Avg: 2.6 from 23 votes
|Type:||Trad, 130 ft|
|FA:||Dave Wonderly, Don Wilson (1990)|
|Page Views:||2,222 total · 28/month|
|Shared By:||Jon O'Brien on Sep 5, 2011|
|Admins:||Larry DeAngelo, Justin Johnsen|
RAIN AND WET ROCK The sandstone in Red Rocks is fragile and is very easily damaged when it is wet. Details
Holds rip off and climbs have been and will continue to be permanently damaged due to climbers not respecting this phenomenon. After a heavy storm the rock will remain wet, sometimes for several days. PLEASE DO NOT CLIMB IN RED ROCKS during or after rain. A good rule of thumb is that if the ground near your climb is at all damp (and not powdery dry sand), then do not climb. There are many alternatives (limestone, granite, basalt, and plastic) nearby. ***** HUMAN WASTE ***** Human waste is one of the major issues plaguing Red Rocks. The Las Vegas Climbers Liaison Council identified this problem years ago and has worked to provide "wag bags" free of charge in several locations (Black Velvet, First Pullout, Kraft Mtn/Bouldering, The Gallery, and The Black Corridor). These bags are designed so that you can pack your waste out - consider bringing one to be part of your kit (just like your rope and shoes and lunch) no matter where you go. Once used, please dispose of them properly (do not throw them in the toilets at the parking areas). This project was funded primarily by the American Alpine Club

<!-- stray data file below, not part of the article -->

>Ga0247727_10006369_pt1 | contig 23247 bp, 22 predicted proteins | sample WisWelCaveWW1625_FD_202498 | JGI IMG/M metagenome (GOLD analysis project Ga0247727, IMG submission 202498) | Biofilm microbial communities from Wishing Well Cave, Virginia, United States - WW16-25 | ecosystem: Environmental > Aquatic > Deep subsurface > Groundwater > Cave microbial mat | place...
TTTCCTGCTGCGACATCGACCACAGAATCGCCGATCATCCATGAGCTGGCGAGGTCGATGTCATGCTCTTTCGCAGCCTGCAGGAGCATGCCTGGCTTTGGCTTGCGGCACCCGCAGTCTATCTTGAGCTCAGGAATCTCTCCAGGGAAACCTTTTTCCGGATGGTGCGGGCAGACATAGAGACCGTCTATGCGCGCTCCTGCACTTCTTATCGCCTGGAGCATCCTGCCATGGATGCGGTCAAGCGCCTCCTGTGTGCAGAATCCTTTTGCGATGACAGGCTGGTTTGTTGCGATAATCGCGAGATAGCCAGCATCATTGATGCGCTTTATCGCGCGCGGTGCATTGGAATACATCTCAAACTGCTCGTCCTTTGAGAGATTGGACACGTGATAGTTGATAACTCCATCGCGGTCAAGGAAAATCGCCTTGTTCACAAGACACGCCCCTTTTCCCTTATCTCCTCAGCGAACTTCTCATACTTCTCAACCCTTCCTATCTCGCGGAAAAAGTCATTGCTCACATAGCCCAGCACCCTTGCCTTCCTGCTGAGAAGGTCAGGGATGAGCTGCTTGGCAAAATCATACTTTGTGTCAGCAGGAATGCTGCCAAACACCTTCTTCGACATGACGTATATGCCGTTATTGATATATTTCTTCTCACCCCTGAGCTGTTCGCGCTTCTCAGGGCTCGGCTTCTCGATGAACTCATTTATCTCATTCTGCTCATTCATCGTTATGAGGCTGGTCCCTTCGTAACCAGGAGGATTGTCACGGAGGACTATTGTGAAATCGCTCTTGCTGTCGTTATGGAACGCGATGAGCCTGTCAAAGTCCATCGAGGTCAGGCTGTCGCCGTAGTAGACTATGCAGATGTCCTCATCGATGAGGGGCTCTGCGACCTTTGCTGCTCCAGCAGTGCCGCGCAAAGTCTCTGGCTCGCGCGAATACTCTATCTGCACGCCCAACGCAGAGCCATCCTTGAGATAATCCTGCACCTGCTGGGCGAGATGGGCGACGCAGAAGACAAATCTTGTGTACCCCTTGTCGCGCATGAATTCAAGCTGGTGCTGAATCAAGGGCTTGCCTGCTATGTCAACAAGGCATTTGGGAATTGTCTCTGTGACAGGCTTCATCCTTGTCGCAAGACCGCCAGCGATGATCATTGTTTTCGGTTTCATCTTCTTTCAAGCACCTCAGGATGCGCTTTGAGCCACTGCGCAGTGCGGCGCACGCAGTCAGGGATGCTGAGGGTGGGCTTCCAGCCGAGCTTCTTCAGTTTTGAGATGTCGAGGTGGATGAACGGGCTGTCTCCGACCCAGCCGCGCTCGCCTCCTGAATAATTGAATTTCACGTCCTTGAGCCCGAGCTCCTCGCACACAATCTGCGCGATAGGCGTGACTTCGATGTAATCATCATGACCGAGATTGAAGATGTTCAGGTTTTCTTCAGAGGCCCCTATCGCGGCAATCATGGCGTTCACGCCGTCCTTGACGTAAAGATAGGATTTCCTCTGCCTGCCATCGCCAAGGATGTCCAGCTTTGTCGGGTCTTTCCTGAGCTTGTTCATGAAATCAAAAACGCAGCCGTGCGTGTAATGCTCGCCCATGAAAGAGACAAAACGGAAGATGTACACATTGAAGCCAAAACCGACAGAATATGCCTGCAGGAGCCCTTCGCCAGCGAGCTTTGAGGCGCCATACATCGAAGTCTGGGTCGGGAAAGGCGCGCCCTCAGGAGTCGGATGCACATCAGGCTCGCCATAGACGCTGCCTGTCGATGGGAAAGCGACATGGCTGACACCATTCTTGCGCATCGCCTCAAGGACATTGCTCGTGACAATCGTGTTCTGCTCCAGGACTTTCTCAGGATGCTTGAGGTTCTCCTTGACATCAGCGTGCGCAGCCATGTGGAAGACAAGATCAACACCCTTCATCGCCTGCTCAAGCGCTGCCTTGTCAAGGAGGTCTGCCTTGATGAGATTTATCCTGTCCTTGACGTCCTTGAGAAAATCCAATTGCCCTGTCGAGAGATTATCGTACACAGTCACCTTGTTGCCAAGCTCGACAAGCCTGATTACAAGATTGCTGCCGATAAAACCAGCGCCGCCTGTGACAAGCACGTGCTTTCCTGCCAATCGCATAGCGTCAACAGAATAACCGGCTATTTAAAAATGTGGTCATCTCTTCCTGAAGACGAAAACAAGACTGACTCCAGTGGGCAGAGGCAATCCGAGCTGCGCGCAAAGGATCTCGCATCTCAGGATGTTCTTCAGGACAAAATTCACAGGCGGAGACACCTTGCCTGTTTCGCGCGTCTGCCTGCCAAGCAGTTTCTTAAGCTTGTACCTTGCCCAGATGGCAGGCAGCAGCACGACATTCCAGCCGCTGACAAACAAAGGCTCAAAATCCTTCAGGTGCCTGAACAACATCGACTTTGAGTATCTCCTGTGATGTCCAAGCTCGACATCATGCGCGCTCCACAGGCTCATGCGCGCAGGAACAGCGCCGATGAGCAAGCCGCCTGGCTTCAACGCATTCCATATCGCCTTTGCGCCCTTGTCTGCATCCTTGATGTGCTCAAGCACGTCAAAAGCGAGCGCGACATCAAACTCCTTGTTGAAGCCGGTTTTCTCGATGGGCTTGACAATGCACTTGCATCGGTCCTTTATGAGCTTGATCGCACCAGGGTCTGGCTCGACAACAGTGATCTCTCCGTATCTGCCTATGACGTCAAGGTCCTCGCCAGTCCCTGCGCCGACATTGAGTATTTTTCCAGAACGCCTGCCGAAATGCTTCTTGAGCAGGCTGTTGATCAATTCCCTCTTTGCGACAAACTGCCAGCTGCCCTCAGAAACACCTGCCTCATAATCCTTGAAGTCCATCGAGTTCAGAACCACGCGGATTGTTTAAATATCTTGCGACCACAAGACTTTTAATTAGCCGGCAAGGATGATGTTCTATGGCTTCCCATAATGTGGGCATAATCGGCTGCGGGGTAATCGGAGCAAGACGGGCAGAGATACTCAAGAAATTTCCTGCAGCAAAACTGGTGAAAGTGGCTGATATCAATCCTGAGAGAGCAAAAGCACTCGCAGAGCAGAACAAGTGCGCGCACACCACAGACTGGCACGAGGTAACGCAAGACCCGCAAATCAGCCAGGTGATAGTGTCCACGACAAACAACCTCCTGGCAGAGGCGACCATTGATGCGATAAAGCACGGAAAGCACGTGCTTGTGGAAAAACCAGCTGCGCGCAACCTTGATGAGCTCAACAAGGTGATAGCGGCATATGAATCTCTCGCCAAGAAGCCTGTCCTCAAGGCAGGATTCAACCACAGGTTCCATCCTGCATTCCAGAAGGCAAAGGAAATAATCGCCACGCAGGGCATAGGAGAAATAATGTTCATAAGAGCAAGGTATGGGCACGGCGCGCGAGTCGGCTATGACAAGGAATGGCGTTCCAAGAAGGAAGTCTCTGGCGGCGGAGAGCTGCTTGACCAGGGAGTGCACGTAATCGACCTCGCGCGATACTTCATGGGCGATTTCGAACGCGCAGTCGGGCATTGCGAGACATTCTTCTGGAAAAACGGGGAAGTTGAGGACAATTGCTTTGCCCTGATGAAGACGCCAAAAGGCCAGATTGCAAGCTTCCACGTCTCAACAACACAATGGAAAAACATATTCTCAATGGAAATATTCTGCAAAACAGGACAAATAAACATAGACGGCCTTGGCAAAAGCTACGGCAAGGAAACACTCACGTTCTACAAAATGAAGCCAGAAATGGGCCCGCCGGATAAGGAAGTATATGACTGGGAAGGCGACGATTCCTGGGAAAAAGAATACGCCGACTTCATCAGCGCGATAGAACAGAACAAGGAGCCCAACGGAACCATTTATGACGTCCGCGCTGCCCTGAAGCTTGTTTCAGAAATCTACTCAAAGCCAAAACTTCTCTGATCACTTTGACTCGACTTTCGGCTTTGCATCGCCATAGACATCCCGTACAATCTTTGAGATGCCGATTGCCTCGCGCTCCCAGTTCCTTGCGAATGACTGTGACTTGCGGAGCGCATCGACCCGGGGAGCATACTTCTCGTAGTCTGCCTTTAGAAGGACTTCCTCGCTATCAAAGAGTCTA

DescriptionThis is a great and overlooked route that completely avoids frogland and If you are a ten leader you have to lead it sometime...
Start in the center of the f.land buttress and follow the flake all the way to the top. The pro is much better than it would appear. The book calls for a single rack to one inch but we found a place for a .75, 1, and 2 camalot sizes as well.